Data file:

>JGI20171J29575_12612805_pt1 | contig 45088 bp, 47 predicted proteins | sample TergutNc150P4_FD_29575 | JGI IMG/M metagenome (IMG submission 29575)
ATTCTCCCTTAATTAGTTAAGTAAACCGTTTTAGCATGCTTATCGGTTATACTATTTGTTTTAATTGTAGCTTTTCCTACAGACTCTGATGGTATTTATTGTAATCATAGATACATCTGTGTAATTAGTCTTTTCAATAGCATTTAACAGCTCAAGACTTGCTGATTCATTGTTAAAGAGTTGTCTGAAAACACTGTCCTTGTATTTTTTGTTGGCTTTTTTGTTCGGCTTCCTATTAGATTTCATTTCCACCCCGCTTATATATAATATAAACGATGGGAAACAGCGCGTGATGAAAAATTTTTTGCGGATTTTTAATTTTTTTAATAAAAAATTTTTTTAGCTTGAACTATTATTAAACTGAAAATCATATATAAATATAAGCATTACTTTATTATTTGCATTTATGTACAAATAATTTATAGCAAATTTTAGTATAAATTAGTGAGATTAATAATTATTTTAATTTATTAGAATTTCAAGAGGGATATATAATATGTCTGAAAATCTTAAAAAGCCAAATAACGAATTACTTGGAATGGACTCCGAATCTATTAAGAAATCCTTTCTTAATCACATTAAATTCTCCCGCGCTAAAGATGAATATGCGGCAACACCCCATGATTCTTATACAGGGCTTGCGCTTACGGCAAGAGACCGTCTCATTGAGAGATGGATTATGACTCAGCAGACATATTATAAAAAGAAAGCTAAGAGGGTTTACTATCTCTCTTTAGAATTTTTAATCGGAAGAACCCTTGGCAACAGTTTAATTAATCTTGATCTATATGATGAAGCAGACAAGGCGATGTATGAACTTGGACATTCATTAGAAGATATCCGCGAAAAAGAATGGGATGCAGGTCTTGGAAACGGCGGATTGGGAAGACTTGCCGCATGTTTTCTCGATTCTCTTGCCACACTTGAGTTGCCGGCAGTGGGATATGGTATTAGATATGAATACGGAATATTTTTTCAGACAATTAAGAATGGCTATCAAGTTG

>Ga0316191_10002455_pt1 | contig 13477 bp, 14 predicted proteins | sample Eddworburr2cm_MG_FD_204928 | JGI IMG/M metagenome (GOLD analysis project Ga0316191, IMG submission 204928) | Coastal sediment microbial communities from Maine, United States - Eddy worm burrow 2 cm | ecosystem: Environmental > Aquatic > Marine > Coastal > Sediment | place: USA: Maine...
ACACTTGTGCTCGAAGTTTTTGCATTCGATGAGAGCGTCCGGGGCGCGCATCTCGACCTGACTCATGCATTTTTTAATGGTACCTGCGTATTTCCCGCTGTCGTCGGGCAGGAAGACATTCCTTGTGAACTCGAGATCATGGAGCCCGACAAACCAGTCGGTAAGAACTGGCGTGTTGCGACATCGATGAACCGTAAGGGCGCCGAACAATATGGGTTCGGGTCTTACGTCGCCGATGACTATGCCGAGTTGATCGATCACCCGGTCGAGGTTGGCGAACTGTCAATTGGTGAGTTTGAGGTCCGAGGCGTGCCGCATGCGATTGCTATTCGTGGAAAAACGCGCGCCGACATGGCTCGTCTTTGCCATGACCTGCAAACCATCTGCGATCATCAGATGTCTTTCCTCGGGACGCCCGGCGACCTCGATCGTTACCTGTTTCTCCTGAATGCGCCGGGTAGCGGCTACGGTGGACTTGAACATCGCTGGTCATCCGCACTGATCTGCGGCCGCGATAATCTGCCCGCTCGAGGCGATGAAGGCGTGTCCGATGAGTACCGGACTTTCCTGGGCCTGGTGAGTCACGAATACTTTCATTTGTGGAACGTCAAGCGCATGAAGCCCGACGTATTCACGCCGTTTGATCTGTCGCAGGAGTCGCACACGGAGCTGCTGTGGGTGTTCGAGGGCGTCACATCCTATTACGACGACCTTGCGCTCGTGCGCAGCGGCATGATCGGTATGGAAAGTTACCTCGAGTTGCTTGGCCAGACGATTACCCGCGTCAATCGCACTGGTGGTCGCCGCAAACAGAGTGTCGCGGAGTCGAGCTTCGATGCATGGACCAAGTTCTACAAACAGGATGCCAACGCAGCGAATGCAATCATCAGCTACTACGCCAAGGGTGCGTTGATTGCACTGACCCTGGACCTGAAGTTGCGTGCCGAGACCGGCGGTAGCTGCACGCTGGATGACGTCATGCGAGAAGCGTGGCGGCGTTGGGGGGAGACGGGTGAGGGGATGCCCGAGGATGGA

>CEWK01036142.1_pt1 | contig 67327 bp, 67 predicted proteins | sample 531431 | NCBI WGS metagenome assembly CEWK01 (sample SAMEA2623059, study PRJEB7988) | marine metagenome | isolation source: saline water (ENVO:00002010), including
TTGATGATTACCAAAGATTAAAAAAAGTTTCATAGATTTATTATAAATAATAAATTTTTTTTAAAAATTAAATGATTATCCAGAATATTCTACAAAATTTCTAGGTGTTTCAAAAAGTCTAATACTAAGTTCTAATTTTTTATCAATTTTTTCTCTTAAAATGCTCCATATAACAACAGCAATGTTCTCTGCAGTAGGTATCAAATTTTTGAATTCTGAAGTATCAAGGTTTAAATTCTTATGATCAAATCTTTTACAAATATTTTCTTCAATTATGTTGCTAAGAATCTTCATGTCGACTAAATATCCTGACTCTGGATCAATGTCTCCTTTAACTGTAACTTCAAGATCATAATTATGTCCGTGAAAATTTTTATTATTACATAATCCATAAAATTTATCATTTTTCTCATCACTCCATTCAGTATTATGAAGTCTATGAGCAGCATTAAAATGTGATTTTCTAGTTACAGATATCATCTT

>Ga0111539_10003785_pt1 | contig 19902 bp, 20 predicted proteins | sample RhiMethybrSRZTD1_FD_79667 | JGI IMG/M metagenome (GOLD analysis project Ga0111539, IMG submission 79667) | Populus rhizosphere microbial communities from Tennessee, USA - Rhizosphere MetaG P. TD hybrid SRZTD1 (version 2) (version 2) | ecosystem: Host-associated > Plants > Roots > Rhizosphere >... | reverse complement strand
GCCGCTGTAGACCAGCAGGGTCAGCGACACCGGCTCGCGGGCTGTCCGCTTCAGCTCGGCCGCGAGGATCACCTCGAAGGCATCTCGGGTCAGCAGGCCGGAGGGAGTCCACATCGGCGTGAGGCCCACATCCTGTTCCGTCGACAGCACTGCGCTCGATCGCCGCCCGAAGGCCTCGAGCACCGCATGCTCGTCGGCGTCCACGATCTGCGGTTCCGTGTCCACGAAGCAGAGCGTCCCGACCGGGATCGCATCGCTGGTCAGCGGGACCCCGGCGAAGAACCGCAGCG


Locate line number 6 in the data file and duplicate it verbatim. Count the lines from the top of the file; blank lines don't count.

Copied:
TTGATGATTACCAAAGATTAAAAAAAGTTTCATAGATTTATTATAAATAATAAATTTTTTTTAAAAATTAAATGATTATCCAGAATATTCTACAAAATTTCTAGGTGTTTCAAAAAGTCTAATACTAAGTTCTAATTTTTTATCAATTTTTTCTCTTAAAATGCTCCATATAACAACAGCAATGTTCTCTGCAGTAGGTATCAAATTTTTGAATTCTGAAGTATCAAGGTTTAAATTCTTATGATCAAATCTTTTACAAATATTTTCTTCAATTATGTTGCTAAGAATCTTCATGTCGACTAAATATCCTGACTCTGGATCAATGTCTCCTTTAACTGTAACTTCAAGATCATAATTATGTCCGTGAAAATTTTTATTATTACATAATCCATAAAATTTATCATTTTTCTCATCACTCCATTCAGTATTATGAAGTCTATGAGCAGCATTAAAATGTGATTTTCTAGTTACAGATATCATCTT